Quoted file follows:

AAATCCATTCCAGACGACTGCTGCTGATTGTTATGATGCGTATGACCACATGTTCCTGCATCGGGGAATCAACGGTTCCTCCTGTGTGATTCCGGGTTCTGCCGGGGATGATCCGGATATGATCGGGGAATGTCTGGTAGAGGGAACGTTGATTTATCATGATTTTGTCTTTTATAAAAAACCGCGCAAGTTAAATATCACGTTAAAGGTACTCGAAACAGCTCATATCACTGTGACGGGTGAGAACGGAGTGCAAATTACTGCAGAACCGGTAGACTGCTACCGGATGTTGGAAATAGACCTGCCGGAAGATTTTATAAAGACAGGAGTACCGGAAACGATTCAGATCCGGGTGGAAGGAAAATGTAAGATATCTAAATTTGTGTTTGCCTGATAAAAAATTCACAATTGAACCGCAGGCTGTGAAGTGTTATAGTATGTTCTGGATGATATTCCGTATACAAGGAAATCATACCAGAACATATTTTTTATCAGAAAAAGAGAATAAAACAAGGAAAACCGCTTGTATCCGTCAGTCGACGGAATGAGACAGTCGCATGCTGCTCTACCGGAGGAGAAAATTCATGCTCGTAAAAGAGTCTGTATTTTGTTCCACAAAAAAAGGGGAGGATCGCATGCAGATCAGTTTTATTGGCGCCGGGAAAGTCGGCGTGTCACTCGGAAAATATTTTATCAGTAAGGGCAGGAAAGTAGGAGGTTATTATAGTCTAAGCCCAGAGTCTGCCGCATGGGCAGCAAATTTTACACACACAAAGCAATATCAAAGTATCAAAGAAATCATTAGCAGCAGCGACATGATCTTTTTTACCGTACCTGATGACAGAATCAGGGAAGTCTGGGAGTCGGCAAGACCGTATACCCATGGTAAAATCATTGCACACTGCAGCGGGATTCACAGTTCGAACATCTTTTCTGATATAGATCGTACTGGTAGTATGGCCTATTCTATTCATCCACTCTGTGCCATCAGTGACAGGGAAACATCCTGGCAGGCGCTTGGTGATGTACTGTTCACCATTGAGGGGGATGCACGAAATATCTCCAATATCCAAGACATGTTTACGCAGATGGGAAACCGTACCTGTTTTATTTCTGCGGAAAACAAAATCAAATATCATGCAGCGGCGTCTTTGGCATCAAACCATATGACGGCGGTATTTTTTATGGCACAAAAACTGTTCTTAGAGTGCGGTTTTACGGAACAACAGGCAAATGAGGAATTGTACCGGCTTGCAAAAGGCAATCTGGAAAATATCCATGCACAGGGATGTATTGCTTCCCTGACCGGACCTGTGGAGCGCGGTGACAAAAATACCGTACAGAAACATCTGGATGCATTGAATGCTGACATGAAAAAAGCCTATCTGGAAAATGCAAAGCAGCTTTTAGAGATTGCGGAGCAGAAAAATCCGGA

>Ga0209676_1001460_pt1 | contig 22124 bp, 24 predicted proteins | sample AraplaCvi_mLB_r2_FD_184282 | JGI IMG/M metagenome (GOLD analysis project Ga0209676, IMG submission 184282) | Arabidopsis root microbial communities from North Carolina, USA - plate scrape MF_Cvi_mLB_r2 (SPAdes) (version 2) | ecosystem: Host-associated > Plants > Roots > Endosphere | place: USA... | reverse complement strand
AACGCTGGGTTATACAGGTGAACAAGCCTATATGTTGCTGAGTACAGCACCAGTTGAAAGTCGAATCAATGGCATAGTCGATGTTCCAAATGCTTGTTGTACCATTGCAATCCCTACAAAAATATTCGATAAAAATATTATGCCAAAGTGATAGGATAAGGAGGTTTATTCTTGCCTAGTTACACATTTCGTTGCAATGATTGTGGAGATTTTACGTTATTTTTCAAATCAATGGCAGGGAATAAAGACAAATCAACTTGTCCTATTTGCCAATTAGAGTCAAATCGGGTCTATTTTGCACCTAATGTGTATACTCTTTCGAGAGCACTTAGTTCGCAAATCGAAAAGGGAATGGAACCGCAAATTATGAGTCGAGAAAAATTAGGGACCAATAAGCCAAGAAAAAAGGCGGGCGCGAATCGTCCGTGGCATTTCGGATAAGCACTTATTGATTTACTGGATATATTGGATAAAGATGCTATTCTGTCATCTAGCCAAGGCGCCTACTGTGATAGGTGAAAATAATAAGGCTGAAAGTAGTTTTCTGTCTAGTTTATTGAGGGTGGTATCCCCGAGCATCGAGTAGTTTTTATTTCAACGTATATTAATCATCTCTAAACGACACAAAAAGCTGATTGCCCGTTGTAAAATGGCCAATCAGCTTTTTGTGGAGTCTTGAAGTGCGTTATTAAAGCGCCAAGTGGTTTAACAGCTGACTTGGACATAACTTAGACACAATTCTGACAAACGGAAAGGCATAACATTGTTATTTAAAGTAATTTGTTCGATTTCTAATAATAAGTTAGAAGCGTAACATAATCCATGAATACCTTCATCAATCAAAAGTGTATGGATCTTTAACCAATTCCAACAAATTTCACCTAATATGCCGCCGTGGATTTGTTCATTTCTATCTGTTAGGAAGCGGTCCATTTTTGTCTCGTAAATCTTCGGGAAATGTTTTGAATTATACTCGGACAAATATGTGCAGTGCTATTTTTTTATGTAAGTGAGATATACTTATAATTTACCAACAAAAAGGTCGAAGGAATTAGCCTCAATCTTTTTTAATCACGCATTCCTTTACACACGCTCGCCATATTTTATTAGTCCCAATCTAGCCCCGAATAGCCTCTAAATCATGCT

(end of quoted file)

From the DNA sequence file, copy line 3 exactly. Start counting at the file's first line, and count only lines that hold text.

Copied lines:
AACGCTGGGTTATACAGGTGAACAAGCCTATATGTTGCTGAGTACAGCACCAGTTGAAAGTCGAATCAATGGCATAGTCGATGTTCCAAATGCTTGTTGTACCATTGCAATCCCTACAAAAATATTCGATAAAAATATTATGCCAAAGTGATAGGATAAGGAGGTTTATTCTTGCCTAGTTACACATTTCGTTGCAATGATTGTGGAGATTTTACGTTATTTTTCAAATCAATGGCAGGGAATAAAGACAAATCAACTTGTCCTATTTGCCAATTAGAGTCAAATCGGGTCTATTTTGCACCTAATGTGTATACTCTTTCGAGAGCACTTAGTTCGCAAATCGAAAAGGGAATGGAACCGCAAATTATGAGTCGAGAAAAATTAGGGACCAATAAGCCAAGAAAAAAGGCGGGCGCGAATCGTCCGTGGCATTTCGGATAAGCACTTATTGATTTACTGGATATATTGGATAAAGATGCTATTCTGTCATCTAGCCAAGGCGCCTACTGTGATAGGTGAAAATAATAAGGCTGAAAGTAGTTTTCTGTCTAGTTTATTGAGGGTGGTATCCCCGAGCATCGAGTAGTTTTTATTTCAACGTATATTAATCATCTCTAAACGACACAAAAAGCTGATTGCCCGTTGTAAAATGGCCAATCAGCTTTTTGTGGAGTCTTGAAGTGCGTTATTAAAGCGCCAAGTGGTTTAACAGCTGACTTGGACATAACTTAGACACAATTCTGACAAACGGAAAGGCATAACATTGTTATTTAAAGTAATTTGTTCGATTTCTAATAATAAGTTAGAAGCGTAACATAATCCATGAATACCTTCATCAATCAAAAGTGTATGGATCTTTAACCAATTCCAACAAATTTCACCTAATATGCCGCCGTGGATTTGTTCATTTCTATCTGTTAGGAAGCGGTCCATTTTTGTCTCGTAAATCTTCGGGAAATGTTTTGAATTATACTCGGACAAATATGTGCAGTGCTATTTTTTTATGTAAGTGAGATATACTTATAATTTACCAACAAAAAGGTCGAAGGAATTAGCCTCAATCTTTTTTAATCACGCATTCCTTTACACACGCTCGCCATATTTTATTAGTCCCAATCTAGCCCCGAATAGCCTCTAAATCATGCT